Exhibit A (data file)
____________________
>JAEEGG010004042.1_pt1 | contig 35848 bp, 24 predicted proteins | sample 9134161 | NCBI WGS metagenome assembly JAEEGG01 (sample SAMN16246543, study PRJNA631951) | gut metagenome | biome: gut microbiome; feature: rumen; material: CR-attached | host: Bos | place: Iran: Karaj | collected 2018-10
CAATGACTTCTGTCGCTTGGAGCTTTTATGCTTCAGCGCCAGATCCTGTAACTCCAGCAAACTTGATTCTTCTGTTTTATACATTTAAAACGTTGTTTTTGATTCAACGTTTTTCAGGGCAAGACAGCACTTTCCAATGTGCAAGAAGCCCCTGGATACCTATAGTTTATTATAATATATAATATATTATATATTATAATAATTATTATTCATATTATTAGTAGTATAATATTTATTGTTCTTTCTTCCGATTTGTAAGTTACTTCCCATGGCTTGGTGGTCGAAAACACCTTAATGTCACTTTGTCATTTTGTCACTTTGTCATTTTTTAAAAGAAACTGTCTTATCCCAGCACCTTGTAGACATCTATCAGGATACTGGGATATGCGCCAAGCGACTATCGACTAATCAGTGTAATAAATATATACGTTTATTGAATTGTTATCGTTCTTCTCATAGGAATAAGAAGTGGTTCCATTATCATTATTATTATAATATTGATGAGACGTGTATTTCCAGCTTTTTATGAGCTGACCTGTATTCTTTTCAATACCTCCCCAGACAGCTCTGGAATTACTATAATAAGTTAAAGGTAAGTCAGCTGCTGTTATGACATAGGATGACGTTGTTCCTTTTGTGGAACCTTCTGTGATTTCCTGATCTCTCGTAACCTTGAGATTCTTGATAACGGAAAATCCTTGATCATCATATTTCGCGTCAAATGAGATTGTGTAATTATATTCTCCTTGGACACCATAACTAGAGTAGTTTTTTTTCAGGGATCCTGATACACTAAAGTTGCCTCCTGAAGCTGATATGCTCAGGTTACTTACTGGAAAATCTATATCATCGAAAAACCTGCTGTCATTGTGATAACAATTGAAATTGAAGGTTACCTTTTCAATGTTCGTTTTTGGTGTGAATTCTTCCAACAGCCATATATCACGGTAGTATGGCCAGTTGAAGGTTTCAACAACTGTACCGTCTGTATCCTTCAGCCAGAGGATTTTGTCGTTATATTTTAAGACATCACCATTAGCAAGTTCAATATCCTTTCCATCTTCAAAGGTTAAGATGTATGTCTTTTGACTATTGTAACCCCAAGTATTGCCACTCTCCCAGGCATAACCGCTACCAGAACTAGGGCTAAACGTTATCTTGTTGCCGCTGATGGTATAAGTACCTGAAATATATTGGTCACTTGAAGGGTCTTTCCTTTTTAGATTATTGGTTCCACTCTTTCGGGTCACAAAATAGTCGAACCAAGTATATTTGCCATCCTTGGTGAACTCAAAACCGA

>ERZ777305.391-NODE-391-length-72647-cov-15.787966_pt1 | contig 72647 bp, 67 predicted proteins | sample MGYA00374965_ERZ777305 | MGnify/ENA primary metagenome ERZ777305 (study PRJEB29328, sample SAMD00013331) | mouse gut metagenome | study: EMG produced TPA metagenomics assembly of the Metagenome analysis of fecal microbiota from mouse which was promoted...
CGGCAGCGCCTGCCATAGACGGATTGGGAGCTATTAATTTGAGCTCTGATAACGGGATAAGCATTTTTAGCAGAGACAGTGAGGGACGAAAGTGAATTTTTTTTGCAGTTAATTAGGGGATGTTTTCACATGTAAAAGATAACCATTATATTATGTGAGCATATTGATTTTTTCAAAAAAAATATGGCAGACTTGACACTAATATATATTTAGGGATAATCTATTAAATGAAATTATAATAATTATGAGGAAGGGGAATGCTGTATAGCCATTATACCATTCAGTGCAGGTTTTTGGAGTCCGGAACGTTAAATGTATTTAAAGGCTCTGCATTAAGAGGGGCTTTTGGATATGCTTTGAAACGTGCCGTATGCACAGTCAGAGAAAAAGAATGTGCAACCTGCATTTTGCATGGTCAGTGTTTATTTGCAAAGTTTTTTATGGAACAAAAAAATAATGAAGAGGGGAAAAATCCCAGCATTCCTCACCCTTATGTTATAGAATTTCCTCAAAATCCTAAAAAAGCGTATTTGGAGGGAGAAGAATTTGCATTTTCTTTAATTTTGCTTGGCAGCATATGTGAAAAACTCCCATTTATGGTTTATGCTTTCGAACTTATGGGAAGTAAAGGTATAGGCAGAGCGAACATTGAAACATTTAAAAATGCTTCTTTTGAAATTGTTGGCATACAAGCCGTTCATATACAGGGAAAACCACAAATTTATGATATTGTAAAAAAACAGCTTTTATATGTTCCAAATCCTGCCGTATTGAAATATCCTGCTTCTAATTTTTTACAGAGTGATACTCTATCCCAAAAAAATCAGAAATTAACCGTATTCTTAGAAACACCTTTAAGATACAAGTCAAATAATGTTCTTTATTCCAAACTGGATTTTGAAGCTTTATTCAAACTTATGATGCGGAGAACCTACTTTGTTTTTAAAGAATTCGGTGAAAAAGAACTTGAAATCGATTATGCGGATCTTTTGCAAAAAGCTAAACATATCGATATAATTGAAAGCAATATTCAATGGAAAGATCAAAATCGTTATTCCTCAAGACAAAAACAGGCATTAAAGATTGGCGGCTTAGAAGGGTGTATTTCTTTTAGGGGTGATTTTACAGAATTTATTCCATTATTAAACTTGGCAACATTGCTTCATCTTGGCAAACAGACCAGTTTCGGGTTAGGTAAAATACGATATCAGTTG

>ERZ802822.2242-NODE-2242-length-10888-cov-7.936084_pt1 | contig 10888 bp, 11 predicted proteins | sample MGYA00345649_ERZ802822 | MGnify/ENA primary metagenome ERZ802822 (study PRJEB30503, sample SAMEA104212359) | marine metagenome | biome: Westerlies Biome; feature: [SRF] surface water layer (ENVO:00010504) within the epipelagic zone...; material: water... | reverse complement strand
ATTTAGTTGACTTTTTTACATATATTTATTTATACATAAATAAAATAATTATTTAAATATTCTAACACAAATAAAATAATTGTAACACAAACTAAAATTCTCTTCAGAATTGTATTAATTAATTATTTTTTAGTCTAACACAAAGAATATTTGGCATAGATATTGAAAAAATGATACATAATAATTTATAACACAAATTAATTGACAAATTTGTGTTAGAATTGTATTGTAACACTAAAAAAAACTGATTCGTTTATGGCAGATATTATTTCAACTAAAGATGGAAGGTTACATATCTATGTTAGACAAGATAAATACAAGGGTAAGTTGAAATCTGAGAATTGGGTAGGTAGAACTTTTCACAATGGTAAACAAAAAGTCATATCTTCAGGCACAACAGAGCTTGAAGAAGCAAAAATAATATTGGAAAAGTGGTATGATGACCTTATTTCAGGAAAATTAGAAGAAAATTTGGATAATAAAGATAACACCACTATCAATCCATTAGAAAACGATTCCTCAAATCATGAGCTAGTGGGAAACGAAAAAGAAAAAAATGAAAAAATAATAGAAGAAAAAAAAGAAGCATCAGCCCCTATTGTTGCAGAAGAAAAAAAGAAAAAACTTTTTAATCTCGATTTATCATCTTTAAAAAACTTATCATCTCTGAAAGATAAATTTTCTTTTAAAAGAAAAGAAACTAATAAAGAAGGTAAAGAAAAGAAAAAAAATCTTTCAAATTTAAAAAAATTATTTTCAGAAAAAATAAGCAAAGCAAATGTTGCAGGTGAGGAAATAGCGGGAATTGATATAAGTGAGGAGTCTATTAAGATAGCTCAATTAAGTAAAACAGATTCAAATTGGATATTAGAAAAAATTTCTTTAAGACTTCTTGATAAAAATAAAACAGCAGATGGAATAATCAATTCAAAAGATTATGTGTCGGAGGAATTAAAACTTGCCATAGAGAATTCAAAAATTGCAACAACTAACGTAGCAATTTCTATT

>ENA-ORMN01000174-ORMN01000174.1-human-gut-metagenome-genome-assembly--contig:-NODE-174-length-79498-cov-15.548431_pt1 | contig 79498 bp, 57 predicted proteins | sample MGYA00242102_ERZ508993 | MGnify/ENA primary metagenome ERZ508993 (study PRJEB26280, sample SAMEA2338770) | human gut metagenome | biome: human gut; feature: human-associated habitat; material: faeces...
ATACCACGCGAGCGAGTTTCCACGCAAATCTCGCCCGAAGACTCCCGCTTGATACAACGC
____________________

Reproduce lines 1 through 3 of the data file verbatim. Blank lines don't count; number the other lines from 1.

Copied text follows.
>JAEEGG010004042.1_pt1 | contig 35848 bp, 24 predicted proteins | sample 9134161 | NCBI WGS metagenome assembly JAEEGG01 (sample SAMN16246543, study PRJNA631951) | gut metagenome | biome: gut microbiome; feature: rumen; material: CR-attached | host: Bos | place: Iran: Karaj | collected 2018-10
CAATGACTTCTGTCGCTTGGAGCTTTTATGCTTCAGCGCCAGATCCTGTAACTCCAGCAAACTTGATTCTTCTGTTTTATACATTTAAAACGTTGTTTTTGATTCAACGTTTTTCAGGGCAAGACAGCACTTTCCAATGTGCAAGAAGCCCCTGGATACCTATAGTTTATTATAATATATAATATATTATATATTATAATAATTATTATTCATATTATTAGTAGTATAATATTTATTGTTCTTTCTTCCGATTTGTAAGTTACTTCCCATGGCTTGGTGGTCGAAAACACCTTAATGTCACTTTGTCATTTTGTCACTTTGTCATTTTTTAAAAGAAACTGTCTTATCCCAGCACCTTGTAGACATCTATCAGGATACTGGGATATGCGCCAAGCGACTATCGACTAATCAGTGTAATAAATATATACGTTTATTGAATTGTTATCGTTCTTCTCATAGGAATAAGAAGTGGTTCCATTATCATTATTATTATAATATTGATGAGACGTGTATTTCCAGCTTTTTATGAGCTGACCTGTATTCTTTTCAATACCTCCCCAGACAGCTCTGGAATTACTATAATAAGTTAAAGGTAAGTCAGCTGCTGTTATGACATAGGATGACGTTGTTCCTTTTGTGGAACCTTCTGTGATTTCCTGATCTCTCGTAACCTTGAGATTCTTGATAACGGAAAATCCTTGATCATCATATTTCGCGTCAAATGAGATTGTGTAATTATATTCTCCTTGGACACCATAACTAGAGTAGTTTTTTTTCAGGGATCCTGATACACTAAAGTTGCCTCCTGAAGCTGATATGCTCAGGTTACTTACTGGAAAATCTATATCATCGAAAAACCTGCTGTCATTGTGATAACAATTGAAATTGAAGGTTACCTTTTCAATGTTCGTTTTTGGTGTGAATTCTTCCAACAGCCATATATCACGGTAGTATGGCCAGTTGAAGGTTTCAACAACTGTACCGTCTGTATCCTTCAGCCAGAGGATTTTGTCGTTATATTTTAAGACATCACCATTAGCAAGTTCAATATCCTTTCCATCTTCAAAGGTTAAGATGTATGTCTTTTGACTATTGTAACCCCAAGTATTGCCACTCTCCCAGGCATAACCGCTACCAGAACTAGGGCTAAACGTTATCTTGTTGCCGCTGATGGTATAAGTACCTGAAATATATTGGTCACTTGAAGGGTCTTTCCTTTTTAGATTATTGGTTCCACTCTTTCGGGTCACAAAATAGTCGAACCAAGTATATTTGCCATCCTTGGTGAACTCAAAACCGA

>ERZ777305.391-NODE-391-length-72647-cov-15.787966_pt1 | contig 72647 bp, 67 predicted proteins | sample MGYA00374965_ERZ777305 | MGnify/ENA primary metagenome ERZ777305 (study PRJEB29328, sample SAMD00013331) | mouse gut metagenome | study: EMG produced TPA metagenomics assembly of the Metagenome analysis of fecal microbiota from mouse which was promoted...